Steven Souza destroyed Triple-A pitching last season. In 96 games with Triple-A Syracuse, the outfielder hit a gaudy .350/.432/.590, and and kicked in 26 steals for good measure. All told, his offensive exploits generated a wRC+ of 180, which was the highest of any player with even 100 plate appearances in Triple-A last year.
With that showing, Souza made it clear that he was ready for a new challenge. However, as a member of the Washington Nationals organization, he was blocked by incumbent starters Bryce Harper, Jayson Werth and Denard Span. Additionally, he was competing with Michael Taylor — another hotshot outfield prospect who made a mockery of the minor leagues last season.
Souza’s path to the majors became a lot more clear last December when the Nationals dealt him to the Tampa Bay Rays in the deal that sent Wil Myers to the San Diego Padres. As a Ray, Souza’s only real competition is Brandon Guyer, David DeJesus and Mikie Mahtook. Clearly, the Rays are placing a lot of faith in their rookie right fielder.
Souza isn’t your typical rookie. Most prospects who are projected to have significant big league impacts are in their early 20’s. Souza, on the other hand, will celebrate his 26th birthday in April. Believe it or not, Jason Heyward, Giancarlo Stanton, Starlin Castro and Freddie Freeman — who feel like they’ve been around forever — are all younger than Souza. Still, despite his age, Souza’s gotten a fair amount of hype in prospect circles this winter. Baseball America, John Sickels and our very own Kiley McDaniel each placed him in their respective top 100 lists.
Based on his excellent 2014 season in Triple-A, KATOH forsees a respectable 5.2 WAR from Souza through age-28, which puts him 60th overall among current prospects. By itself, this sounds pretty modest. However, considering Souza’s already entering his age-26 season, that forecast is much better than it appears on the surface. KATOH’s essentially projecting Souza to average 1.7 WAR over the next three years. This jibes his 2015 projections from Steamer and ZiPS, which project him for 1.6 and 1.4 WAR respectively.
Unlike many players who took until age-25 to reach Triple-A, Souza wasn’t some late-round draft choice who consistently played above his tools. He was actually taken in the third round — as a third baseman — back in 2007, but completely stalled out in the low minors. In his first four years as a pro, Souza hit an uninspiring .226/.326/.360 between Rookie Ball and A-Ball.
But something seemed to click for Souza in 2012 — his fifth season in A-Ball. Between Low-A and High-A, the then-23-year-old broke out with a .297/.366/.572 batting line. For the first time as a pro, Souza was hitting for power. But thanks to his five-year bump in the road, he was extremely old for his level.
In 2013, Souza followed up his breakout campaign by crushing it once again in Double-A. Then, last year, he elevated his game to the next level with his other-worldly performance in Triple-A. From 2012 through 2014, Souza went from being a mildly intriguing A-Baller to banging on the door of the majors.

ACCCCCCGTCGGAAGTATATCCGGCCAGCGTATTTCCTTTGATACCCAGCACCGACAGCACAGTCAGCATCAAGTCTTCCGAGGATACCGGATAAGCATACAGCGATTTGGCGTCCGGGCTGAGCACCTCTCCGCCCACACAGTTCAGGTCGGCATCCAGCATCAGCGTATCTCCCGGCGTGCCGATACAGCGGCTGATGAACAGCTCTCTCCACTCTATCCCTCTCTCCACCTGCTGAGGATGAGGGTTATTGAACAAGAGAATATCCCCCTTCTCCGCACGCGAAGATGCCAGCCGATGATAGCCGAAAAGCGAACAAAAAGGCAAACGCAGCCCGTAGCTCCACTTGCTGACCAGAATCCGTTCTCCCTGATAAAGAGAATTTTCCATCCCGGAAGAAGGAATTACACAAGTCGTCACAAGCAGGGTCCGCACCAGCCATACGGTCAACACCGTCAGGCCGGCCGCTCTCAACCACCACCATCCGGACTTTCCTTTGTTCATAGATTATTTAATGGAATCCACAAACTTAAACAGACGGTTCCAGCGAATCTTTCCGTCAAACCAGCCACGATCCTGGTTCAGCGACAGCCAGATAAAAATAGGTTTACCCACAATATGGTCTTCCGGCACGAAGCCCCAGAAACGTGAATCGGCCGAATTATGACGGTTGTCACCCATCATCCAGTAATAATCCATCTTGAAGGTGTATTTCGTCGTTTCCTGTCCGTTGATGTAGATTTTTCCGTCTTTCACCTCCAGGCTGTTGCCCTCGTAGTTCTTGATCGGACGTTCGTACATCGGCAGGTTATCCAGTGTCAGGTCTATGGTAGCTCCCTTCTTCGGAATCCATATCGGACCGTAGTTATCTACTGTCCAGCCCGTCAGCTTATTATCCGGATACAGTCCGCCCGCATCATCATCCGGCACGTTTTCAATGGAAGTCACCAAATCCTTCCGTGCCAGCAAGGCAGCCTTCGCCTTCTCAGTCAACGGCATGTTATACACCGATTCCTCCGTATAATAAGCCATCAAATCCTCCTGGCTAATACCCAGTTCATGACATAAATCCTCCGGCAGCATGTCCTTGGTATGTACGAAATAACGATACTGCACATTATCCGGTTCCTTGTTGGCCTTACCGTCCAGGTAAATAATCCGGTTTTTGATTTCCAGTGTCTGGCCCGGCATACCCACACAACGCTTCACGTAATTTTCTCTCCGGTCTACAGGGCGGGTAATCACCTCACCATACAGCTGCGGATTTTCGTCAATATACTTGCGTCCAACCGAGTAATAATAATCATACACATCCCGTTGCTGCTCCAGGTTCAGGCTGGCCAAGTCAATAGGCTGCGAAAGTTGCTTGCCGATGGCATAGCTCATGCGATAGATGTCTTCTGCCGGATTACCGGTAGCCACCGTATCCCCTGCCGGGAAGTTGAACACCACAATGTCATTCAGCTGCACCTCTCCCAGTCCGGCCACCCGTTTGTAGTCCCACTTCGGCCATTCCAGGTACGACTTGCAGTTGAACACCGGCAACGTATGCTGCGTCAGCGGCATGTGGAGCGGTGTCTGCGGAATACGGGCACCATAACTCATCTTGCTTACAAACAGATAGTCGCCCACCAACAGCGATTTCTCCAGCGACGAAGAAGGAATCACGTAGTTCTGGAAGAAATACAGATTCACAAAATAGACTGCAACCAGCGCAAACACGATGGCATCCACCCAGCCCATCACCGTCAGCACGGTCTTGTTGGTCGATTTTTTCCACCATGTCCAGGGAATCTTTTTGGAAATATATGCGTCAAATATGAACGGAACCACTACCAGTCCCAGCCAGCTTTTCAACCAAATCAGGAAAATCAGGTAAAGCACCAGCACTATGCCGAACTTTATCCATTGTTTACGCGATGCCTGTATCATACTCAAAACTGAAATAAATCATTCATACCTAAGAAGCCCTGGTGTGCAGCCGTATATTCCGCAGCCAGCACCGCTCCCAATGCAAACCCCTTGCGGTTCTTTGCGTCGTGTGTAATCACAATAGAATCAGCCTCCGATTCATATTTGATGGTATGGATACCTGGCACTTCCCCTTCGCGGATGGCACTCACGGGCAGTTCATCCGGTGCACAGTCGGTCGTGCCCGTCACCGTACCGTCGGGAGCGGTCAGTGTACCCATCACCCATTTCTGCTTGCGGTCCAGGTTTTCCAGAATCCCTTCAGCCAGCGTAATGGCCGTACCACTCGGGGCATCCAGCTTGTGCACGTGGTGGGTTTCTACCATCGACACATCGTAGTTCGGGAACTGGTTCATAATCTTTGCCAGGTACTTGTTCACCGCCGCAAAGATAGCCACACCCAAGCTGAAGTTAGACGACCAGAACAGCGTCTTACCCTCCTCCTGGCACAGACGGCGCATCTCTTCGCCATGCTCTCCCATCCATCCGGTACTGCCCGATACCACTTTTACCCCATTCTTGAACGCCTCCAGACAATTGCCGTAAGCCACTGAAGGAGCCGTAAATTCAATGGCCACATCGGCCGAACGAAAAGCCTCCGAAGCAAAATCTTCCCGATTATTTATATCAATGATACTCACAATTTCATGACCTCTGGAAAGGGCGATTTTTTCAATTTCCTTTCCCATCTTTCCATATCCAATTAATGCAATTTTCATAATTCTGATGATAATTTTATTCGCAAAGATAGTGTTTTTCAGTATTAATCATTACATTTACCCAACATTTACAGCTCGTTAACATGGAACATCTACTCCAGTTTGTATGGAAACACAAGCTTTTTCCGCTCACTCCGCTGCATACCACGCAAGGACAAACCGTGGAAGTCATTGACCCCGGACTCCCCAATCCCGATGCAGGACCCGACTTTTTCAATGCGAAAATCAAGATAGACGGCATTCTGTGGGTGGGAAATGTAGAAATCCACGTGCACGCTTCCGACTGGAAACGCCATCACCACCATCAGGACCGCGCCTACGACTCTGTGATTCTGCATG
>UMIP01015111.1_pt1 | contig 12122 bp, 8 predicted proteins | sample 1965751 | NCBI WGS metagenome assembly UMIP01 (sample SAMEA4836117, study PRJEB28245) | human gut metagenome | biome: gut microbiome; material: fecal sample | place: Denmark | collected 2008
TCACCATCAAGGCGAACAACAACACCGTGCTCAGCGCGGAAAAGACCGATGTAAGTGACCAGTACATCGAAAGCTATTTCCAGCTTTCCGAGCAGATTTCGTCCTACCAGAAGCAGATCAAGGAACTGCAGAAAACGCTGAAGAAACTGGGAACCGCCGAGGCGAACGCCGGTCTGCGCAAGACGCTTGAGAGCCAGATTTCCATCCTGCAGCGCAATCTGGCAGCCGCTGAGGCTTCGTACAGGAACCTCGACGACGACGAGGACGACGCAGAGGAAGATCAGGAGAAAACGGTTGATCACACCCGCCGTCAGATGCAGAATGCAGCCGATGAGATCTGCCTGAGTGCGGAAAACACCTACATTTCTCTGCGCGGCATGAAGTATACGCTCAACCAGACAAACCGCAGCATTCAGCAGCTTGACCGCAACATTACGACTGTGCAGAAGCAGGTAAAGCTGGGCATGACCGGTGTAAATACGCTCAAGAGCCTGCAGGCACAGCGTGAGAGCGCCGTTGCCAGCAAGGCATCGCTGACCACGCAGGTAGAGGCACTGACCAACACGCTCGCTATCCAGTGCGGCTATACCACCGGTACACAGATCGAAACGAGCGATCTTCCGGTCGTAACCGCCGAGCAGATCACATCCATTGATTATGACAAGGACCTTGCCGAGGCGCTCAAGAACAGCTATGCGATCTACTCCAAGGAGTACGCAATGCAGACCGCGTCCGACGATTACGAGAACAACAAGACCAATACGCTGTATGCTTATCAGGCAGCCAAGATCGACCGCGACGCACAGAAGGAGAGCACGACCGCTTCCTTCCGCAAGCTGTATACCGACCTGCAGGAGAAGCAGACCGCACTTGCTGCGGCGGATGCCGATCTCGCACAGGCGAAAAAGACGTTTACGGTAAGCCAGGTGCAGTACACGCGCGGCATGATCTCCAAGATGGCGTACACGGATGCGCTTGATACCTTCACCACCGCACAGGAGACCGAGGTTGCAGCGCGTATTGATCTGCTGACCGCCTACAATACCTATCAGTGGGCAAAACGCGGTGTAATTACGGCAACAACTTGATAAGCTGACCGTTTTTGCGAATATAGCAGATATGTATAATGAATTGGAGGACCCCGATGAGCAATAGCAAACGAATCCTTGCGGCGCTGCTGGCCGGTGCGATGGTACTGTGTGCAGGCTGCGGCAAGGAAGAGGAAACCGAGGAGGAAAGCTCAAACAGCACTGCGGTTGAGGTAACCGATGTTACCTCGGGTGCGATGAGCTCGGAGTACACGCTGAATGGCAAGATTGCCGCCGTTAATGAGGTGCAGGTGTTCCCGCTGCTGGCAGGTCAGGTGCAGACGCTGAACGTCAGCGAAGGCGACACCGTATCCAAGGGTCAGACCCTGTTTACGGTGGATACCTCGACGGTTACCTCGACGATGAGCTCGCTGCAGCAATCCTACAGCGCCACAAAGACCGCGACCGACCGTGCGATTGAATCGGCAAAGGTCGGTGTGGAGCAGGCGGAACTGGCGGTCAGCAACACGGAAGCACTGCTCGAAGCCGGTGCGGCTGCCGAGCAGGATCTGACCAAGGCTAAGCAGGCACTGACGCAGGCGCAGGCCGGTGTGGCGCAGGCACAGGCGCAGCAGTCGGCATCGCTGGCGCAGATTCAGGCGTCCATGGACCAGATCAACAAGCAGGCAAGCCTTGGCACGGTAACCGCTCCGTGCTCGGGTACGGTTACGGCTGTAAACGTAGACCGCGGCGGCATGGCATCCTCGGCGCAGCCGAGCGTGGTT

Having an excellent season in Triple-A is great and all, but the jump to the majors isn’t always a seamless one. There have been plenty of hitters who mashed in Triple-A only to hit like utility infielders in the big leagues. To see if Souza might run the risk of facing a similar fate, let’s look at some hitters similar to Souza, and see how they transitioned. Below, you’ll find a list of all hitters since 1990 whose league-adjusted walk rate, strikeout rate, BABIP, ISO and stolen base frequency fell within 1.5 standard deviations of Souza’s marks. I also included their big league stats from the following year.
For the most part, these Triple-A studs adapted pretty well to life in the big leagues. Of the players who received a decent amount of playing time, B.J. Upton’s 2006 season is the only one that I’d characterize as bad. And you could even talk yourself into throwing out that data point. It’s not clear that Upton’s age-21 season tells us all that much about what Souza might do as a 26-year-old.
There’s always the chance that Souza will follow in the footsteps of Colin Cowgill. Like Souza, Cowgill was an outfielder who raked in Triple-A as a 25-year-old, but forgot how to hit upon arriving in the majors. However, the more likely scenario has Souza providing value to the Rays. Marty Cordova, Ben Francisco and Chris Dickerson — all mid-20’s outfielders — are good examples of what Souza might be capable of next year: An better-than-average bat with adequate defense in an outfield corner.
Yes, Souza has been old for his level for years now, but the “old for his league” caveat means less and less the closer a hitter gets to the majors. And when a hitter performs like Souza did in Triple-A, you absolutely have to take notice. More often than not, hitters who rake in Triple-A turn into serviceable big leaguers, regardless of how old they are.
Souza may be older than most rookies, but he’s done nothing but hit in each of the last three years. And if his 2014 performance is any indication, he’s more than ready for the show. At 26, Souza’s closer to his decline years than most rookies, so his peak will likely be shorter than most fellow prospects’. But short peak or not, he has the looks of a useful major league outfielder who’s ready to start contributing right now.